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Another Cataclysmic Error Threatens To Plunge The U.S. Economy Into A Bottomless Abyss Of Pain

I can’t believe that they actually did it. Even though it is painfully obvious that the U.S. economy is slowing down dramatically and that we are heading into an excruciating repeat of the housing crash of 2008, the Federal Reserve decided to go ahead with the largest interest rate hike in 28 years anyway.

History has shown us that raising rates just as an economy is entering a recession is an exceedingly foolish move, and many of us have been pleading with the Fed not to do it. But of course if the Fed actually listened to people like us, we would not be facing such a dire crisis in the first place.

Essentially, the Fed just killed any hopes of avoiding a recession. The rate hike that was announced on Wednesday was the largest that we have seen since 1994

The Fed raised its key short-term interest rates by three-quarters of a percentage point Wednesday – its largest hike since 1994 – to a range of 1.5% to 1.75. It also downgraded its economic forecast. And it signaled that more big moves may be coming. Fed officials forecast the federal funds rate will end 2022 at a range of 3.25% to 3.5% and next year at close to 4%, according to their median estimate.

Fed Chair Jerome Powell insists that substantially raising rates will tame inflation.

That worked in the early 1980s, but I am skeptical that the same playbook will work again for a couple of reasons.

First of all, in the early 1980s the U.S. was one trillion dollars in debt. Today, we are 30 trillion dollars in debt. Our politicians have been on the greatest borrowing and spending binge in the history of the world during the last couple of years, and hiking interest rates cannot erase the trillions upon trillions of new dollars that have entered the economy.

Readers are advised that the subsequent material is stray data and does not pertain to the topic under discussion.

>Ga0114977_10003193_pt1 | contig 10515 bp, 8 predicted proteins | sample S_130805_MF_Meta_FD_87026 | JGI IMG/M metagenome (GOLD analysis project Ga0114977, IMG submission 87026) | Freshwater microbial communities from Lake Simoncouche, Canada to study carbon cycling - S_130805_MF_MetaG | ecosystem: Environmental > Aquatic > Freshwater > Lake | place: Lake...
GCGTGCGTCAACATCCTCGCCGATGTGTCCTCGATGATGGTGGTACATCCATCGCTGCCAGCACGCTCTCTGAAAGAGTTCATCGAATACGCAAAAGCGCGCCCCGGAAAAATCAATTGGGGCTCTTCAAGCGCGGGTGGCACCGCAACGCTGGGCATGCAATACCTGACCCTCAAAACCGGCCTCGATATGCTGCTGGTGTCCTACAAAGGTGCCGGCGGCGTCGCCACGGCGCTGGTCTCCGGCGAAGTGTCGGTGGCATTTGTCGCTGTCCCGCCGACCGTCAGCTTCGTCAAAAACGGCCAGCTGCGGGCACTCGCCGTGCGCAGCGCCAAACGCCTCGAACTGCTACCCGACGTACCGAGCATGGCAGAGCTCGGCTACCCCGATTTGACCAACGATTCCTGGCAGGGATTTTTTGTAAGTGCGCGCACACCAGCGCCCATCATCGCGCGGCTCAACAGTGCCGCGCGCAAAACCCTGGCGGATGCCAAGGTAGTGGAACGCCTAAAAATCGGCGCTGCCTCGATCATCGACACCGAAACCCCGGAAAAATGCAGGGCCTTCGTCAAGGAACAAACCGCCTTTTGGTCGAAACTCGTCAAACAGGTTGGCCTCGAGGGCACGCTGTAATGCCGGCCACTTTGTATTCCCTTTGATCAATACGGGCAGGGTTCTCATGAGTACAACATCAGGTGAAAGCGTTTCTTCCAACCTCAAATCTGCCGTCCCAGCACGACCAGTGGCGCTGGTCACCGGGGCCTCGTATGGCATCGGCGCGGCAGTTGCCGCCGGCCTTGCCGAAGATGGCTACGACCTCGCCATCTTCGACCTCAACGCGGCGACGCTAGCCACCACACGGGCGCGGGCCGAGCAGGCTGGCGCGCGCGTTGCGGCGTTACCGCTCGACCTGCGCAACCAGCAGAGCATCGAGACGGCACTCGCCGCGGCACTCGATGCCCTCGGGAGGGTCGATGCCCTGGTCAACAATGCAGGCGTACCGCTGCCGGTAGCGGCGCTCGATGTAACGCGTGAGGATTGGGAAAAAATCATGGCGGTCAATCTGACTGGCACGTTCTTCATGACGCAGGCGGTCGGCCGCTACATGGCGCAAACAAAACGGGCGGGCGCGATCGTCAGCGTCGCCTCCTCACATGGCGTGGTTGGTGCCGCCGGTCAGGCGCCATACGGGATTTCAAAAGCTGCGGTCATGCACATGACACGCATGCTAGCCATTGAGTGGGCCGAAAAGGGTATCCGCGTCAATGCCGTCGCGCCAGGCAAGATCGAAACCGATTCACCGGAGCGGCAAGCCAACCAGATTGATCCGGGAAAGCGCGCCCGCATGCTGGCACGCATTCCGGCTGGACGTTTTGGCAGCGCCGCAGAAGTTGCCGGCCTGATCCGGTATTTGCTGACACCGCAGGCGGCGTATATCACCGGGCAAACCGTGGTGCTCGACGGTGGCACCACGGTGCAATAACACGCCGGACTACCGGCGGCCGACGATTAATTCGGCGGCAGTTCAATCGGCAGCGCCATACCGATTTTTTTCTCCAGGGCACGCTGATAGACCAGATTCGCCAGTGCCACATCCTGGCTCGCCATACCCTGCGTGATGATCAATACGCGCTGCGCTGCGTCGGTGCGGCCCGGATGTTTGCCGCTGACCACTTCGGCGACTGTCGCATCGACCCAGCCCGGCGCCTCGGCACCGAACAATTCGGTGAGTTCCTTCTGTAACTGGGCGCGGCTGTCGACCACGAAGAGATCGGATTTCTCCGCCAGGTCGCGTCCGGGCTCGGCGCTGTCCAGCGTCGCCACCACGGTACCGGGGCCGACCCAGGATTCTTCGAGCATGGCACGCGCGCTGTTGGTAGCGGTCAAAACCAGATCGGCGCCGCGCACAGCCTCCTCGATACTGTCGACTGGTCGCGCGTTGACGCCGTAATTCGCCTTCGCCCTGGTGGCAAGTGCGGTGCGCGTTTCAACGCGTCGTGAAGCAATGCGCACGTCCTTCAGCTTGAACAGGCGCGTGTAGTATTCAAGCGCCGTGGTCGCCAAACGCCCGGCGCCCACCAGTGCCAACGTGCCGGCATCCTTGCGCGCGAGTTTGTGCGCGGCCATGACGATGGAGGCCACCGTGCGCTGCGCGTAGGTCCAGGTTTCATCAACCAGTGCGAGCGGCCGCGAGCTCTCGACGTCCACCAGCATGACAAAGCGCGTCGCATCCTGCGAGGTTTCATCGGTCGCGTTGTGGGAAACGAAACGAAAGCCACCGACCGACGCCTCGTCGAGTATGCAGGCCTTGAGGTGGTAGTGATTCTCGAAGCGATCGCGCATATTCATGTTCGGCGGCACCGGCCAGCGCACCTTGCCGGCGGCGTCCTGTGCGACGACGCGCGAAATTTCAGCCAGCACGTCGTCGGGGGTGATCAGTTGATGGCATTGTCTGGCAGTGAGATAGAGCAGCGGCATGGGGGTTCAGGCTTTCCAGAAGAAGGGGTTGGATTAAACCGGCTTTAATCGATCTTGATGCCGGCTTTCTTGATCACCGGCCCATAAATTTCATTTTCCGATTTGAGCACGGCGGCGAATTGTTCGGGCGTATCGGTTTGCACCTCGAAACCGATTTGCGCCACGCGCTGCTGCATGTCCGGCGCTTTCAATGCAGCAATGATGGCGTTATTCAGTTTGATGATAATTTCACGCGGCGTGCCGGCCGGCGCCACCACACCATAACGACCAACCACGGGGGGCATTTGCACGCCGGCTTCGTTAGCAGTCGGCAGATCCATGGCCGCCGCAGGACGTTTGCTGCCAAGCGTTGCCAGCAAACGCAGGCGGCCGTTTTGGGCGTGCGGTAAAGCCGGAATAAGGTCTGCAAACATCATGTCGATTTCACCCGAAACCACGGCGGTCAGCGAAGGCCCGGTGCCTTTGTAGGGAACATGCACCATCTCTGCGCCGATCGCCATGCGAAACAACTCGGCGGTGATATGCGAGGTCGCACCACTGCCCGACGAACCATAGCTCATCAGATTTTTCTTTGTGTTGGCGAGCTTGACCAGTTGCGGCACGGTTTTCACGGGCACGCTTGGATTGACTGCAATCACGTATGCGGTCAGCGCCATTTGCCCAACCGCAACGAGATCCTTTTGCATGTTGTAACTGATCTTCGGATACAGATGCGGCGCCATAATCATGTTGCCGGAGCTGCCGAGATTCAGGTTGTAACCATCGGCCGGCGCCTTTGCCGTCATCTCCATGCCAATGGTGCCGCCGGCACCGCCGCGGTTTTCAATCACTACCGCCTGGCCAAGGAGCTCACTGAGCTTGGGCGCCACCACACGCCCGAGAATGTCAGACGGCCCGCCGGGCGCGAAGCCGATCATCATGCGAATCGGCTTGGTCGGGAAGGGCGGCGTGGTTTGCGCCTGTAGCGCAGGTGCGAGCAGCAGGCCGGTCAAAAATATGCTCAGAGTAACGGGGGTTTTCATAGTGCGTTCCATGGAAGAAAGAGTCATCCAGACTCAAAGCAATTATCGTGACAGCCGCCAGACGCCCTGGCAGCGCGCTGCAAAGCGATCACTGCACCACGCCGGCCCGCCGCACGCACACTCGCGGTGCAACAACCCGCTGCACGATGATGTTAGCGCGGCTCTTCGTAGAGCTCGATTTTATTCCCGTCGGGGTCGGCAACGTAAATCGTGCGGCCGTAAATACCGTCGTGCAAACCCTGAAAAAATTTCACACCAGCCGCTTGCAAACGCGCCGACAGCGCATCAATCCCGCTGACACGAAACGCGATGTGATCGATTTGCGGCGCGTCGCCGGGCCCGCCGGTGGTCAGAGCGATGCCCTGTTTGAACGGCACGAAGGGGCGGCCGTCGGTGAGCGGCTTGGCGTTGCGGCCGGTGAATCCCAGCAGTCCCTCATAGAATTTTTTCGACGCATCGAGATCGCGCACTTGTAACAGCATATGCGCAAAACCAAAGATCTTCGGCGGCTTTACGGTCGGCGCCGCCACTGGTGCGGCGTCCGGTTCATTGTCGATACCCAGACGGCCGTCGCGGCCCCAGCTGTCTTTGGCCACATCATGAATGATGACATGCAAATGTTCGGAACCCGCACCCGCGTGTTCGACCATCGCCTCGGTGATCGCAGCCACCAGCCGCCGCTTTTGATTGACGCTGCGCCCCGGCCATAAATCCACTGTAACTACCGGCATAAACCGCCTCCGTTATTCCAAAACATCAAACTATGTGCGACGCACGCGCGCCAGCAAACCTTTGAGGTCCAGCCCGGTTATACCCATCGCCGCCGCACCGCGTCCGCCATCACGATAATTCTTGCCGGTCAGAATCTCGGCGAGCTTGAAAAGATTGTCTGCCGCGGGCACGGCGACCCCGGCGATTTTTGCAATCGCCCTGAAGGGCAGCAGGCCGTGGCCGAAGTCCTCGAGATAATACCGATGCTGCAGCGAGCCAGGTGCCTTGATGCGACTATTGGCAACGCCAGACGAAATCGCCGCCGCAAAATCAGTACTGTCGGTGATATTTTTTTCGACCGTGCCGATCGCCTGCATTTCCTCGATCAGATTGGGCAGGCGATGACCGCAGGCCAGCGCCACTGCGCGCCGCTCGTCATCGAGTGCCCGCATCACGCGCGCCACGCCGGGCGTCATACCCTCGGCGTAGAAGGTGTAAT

In addition, the Federal Reserve has pumped trillions of dollars that they created out of thin air into the system in recent years. Hiking interest rates is not a “magic bullet” that can erase that colossal mistake either.

But the Fed feels like it has been forced to do something to address the current crisis, because prices continue to spiral out of control.

For example, the average price of a gallon of gasoline in the United States hit a new record high for the 18th day in a row on Wednesday…

Gas prices on Wednesday reached a record high for the eighteenth consecutive day. The national average price of gas reached $5.039, according to GasBuddy. On Tuesday, gas prices were around $5.02 per gallon.

And survey after survey has shown that the American people are rapidly losing faith in the Federal Reserve…

Even more concerning are new signs that families have lost faith in the Fed’s policies. Consumer sentiment in June sank to a low not seen since the 1980 recession, according to a University of Michigan survey. Similarly, a poll by The Washington Post and George Mason University’s Schar School of Policy and Government found that most Americans expect inflation to worsen and are adjusting their spending habits, a mind-set that can make the surge in prices even worse.